I, Madman (1989)

I haven’t done an installment of “we’ll send him cheesy movies” in a long while now, but I just watched I, Madman, and I think it qualifies. Over on Facebook Pseudopod editor Shawn Garrett (who should know) described it thusly: “the first half plays like a cheap American giallo, the second like a pulp fantasy horror tale come to life.” He’s not wrong. I described it as a Richard Sala comic in movie form. I don’t think I’m wrong, either.

Written by David Chaskin, scribe of A Nightmare on Elm Street 2 and one of the better episodes of Monsters that I’ve watched thus far, and directed by Tibor Takacs of The Gate fame (as well as something called Metal Messiah, which is on a grindhouse marquee in the background of one scene of I, Madman), the result is a delightful little movie that I had never even heard of somehow until Trevor Henderson posted a still from it on Facebook, which immediately piqued my interest, for reasons that I hope are obvious:

... and horror the soul of the plot.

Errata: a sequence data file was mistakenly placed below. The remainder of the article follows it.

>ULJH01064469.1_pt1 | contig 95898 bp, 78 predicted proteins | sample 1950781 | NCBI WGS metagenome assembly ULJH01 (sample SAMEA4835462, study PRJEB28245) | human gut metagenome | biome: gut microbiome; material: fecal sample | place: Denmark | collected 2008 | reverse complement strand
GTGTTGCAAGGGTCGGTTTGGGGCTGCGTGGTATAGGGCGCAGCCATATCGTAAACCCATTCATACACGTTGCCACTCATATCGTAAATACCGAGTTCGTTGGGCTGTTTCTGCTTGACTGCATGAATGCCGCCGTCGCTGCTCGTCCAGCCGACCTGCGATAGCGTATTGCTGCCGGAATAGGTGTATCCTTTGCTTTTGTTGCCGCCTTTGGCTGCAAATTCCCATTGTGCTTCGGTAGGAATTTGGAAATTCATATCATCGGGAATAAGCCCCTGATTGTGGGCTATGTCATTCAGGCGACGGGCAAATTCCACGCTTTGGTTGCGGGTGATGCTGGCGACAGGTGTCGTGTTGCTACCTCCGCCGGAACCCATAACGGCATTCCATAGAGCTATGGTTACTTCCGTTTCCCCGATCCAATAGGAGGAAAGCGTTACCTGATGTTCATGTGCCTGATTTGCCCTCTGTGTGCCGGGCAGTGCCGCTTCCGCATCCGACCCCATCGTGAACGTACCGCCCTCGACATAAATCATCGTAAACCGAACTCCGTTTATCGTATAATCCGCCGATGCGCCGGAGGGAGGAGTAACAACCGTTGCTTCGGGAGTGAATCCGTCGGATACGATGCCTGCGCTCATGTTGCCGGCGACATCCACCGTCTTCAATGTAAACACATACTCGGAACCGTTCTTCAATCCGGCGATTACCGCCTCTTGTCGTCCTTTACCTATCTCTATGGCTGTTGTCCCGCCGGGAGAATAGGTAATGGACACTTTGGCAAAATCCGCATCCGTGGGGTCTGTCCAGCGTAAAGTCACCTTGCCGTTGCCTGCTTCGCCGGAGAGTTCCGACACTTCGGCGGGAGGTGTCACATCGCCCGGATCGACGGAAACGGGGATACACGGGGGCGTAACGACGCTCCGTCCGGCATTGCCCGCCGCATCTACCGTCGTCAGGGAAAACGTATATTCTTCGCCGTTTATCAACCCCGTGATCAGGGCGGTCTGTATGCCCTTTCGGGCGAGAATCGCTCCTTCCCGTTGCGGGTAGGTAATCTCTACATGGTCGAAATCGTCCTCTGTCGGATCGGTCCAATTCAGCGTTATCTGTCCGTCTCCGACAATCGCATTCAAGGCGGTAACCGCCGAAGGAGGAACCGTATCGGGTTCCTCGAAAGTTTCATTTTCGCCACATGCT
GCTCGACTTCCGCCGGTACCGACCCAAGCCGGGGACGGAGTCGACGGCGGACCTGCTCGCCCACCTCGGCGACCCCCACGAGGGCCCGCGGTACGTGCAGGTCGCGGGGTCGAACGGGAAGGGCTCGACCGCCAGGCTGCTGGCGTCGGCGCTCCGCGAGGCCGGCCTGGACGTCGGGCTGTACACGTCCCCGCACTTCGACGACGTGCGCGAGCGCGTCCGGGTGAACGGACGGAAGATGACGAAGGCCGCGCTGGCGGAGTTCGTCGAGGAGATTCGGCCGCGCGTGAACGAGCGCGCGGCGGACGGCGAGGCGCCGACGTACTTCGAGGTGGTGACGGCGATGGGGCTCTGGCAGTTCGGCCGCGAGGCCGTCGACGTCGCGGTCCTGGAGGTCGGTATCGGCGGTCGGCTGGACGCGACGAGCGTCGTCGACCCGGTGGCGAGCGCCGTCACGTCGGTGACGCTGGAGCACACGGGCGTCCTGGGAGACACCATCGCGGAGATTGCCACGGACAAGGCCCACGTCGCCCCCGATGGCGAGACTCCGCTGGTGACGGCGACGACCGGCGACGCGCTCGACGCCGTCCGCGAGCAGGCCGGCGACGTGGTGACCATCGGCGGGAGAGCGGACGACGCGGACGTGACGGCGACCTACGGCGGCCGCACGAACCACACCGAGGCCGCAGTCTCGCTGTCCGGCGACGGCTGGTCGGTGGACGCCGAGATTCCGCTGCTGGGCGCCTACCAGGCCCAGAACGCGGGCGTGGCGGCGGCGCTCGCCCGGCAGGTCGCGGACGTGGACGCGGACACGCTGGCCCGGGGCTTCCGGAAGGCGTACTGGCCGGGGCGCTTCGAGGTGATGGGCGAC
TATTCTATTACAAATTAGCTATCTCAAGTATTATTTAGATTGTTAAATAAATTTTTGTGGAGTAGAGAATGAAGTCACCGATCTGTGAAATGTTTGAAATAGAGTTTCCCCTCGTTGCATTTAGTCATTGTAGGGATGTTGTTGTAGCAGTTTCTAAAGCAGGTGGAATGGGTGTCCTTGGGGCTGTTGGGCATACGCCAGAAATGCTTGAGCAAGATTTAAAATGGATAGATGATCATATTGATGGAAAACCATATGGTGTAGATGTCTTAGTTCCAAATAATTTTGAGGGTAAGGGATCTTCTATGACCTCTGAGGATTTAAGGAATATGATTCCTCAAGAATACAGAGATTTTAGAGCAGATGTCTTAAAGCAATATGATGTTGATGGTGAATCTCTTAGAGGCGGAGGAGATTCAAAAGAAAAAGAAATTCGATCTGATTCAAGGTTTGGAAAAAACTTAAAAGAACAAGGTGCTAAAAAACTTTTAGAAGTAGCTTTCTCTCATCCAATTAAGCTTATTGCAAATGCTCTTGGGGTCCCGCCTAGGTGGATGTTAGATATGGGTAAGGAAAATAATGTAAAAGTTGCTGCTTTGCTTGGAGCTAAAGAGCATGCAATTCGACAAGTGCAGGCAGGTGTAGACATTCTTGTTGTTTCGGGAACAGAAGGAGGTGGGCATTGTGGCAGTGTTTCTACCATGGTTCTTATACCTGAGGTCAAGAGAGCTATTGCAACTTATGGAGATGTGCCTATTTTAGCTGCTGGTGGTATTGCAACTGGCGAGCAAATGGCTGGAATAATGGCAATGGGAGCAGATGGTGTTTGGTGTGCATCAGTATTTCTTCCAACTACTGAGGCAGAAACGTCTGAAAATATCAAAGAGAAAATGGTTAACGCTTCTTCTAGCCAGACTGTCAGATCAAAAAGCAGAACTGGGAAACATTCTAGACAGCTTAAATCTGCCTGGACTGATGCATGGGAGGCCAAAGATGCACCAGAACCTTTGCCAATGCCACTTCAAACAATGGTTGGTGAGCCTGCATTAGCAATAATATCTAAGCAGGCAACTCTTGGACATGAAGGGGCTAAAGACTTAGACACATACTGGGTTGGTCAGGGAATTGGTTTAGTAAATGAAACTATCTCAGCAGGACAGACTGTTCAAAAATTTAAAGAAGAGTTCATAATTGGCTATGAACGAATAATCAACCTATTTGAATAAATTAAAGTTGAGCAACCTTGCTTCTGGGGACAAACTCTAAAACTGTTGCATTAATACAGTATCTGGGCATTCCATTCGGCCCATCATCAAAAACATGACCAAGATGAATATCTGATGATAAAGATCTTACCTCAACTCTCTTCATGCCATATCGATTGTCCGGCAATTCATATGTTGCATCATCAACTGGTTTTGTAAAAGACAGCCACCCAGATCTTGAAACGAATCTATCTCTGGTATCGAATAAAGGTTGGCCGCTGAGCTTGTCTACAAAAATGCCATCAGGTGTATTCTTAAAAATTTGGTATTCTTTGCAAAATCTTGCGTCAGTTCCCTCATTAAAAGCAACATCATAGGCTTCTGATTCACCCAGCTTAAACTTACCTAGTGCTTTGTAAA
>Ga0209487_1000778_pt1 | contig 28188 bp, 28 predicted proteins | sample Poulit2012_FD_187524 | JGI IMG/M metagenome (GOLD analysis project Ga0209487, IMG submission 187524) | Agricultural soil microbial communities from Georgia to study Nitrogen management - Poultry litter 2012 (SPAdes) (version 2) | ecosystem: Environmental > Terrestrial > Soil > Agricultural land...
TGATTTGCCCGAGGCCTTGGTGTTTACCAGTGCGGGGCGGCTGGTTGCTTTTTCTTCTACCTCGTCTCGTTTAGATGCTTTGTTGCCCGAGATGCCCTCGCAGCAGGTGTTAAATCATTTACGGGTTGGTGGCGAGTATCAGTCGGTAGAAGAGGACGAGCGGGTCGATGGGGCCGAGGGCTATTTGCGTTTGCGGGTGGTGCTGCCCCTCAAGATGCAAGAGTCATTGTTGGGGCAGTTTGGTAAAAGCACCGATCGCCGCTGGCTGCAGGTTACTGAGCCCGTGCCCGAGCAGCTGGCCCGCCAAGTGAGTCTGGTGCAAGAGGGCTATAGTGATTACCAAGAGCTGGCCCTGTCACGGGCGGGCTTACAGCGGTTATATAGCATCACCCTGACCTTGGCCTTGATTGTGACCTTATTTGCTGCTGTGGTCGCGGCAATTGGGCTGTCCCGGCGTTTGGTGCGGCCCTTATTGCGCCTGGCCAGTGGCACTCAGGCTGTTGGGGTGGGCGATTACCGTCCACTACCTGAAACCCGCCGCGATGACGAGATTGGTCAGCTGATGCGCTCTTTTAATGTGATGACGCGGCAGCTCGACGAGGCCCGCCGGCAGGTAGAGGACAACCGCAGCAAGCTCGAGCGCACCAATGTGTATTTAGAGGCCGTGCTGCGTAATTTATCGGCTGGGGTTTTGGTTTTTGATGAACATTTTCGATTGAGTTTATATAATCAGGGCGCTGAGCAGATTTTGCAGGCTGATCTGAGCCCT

… and horror the soul of the plot.

Speaking of plot, the plot of I, Madman concerns a woman named Virginia who works in a book store in Hollywood while taking acting classes. The book store is handling the estate of deceased author Malcolm Brand, among which she finds a couple of his books; the above-pictured Much of Madness, More of Sin and the titular I, Madman. The first book details an attempt to create a human/jackal hybrid monster, which is wonderfully visualized and definitely reminiscent of the creatures from The Gate, while the second is about the author attempting to fashion himself a newer and more pleasing face by killing people and taking their attributes. At first, Virginia just scares herself reading the books alone at night. But then gradually, events from the books begin to happen in real life, as they inevitably must.

Though the movie was released in 1989, there’s a very old-fashioned pulp novel L.A. Confidential vibe to the whole thing, helped along by the fact that the in-book scenes are obviously period-set. By the end, we’ve got a climax in a book store (including a nice scene with a staircase of books), we’ve got a Frankenstein-like giallo killer, and we’ve got a human-jackal hybrid. What more could a guy ask for? This would also make a great Blu-ray double-feature with my last obscure movie obsession: One Dark Night. Just a suggestion, Scream Factory.

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